Rae
    Mindful Rambles

  2. This is such great insight and a similiar setup to what we want when my blogging takes off :).

  3. Yes, yes, yes!! Especially the part about being a team!! My husband and I are both now self-employed (as of last month for him,…and this week for me!). I support him fully in what he does and vice-versa. Right now, he is the breadwinner, but when my blog gets to the point of making enough money to sustain us, he is more than welcome to cut back on his work or stay home! Currently, we are both doing what we love so even if my blog takes off huge, he may still work simply because he enjoys it.

    But I agree that there are so, so many ways to contribute to the family. Finances are just ONE way!

    Great post!!

    -Sarah

  4. The problems usually arise when the wife is the breadwinner and also has responsibility for the household. If you have a husband who does the housework and deals with the family responsibilities then it should work fine. In my family, I make about 3X what my husband does but he travels a lot and I have a flexible schedule with minimal travel. Unfortunately, this is what leads to the issues because I hold primary responsibility for everything (including 2 pre schoolers). He refuses to stay home even though I have much higher earning power. It has caused conflict but he is also getting better at doing home stuff (just slow to adjust after the kids were born). I know he’s trying his best but it’s taking him some time to learn how to cook/organize. People say stupid things to us too.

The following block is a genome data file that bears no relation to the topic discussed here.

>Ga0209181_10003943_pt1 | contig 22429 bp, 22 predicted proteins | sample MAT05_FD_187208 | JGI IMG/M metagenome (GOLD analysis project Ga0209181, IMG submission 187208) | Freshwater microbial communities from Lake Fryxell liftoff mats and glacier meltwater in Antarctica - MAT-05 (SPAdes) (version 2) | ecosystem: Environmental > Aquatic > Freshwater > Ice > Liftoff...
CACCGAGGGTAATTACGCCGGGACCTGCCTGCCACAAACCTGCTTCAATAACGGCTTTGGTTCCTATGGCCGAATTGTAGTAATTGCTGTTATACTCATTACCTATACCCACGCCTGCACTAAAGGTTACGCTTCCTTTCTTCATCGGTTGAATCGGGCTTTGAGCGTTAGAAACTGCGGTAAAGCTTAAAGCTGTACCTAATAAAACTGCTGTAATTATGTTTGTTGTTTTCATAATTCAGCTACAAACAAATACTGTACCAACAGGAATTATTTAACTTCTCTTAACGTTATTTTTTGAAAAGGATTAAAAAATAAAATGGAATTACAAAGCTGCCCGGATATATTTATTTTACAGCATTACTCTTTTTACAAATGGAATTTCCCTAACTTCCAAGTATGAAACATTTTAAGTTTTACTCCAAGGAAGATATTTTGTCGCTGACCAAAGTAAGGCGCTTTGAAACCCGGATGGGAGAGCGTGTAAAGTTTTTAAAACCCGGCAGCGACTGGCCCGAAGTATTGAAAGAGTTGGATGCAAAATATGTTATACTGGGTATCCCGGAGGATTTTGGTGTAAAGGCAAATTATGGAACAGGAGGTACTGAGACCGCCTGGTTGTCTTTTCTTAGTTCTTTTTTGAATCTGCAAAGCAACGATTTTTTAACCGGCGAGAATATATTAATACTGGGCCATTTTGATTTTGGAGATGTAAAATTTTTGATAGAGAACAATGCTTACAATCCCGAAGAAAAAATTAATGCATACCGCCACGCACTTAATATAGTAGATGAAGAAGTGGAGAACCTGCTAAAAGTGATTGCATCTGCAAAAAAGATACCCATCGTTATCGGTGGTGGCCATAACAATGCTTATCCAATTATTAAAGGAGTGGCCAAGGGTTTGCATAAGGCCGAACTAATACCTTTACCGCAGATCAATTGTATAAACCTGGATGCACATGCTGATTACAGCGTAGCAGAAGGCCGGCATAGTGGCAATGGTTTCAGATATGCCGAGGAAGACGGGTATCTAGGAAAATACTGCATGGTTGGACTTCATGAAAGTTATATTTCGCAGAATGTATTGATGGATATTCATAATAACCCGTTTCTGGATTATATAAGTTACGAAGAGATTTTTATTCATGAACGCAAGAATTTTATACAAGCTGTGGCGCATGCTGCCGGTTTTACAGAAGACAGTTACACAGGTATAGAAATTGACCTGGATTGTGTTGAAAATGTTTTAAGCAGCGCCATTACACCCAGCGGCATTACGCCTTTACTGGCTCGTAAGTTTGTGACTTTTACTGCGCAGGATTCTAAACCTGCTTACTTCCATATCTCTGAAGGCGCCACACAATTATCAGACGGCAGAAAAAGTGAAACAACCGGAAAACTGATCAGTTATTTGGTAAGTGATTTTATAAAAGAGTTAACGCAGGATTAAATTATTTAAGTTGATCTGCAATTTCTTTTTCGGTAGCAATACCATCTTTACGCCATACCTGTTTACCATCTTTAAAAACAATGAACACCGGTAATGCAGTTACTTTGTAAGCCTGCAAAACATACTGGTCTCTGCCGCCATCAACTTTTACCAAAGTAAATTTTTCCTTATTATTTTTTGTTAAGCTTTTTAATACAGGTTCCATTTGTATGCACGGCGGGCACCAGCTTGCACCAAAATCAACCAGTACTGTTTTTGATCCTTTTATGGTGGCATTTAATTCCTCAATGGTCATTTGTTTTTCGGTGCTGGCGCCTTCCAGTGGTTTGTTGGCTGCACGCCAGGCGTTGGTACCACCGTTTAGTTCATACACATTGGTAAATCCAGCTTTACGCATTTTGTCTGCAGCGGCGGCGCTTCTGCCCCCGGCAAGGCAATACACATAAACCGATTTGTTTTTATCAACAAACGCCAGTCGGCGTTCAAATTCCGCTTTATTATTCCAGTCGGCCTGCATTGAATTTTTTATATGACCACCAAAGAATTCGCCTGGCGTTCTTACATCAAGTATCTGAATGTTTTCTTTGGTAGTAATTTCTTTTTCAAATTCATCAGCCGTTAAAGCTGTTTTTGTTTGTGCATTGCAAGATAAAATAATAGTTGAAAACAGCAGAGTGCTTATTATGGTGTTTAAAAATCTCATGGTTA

1. You are 100% right! Communication is the key. I think many people in general don’t understand that keeping a home is practically a full time job in and of itself, and when kids are added to the mix, there’s unpaid overtime. 🙂

      I encourage you to keep finding non-confrontational ways to communicate with your spouse about how do divide the home responsibilities. Joseph and I aren’t perfect at it, but we’ve been getting better at having an ongoing conversation about how to make sure all the necessary things get done.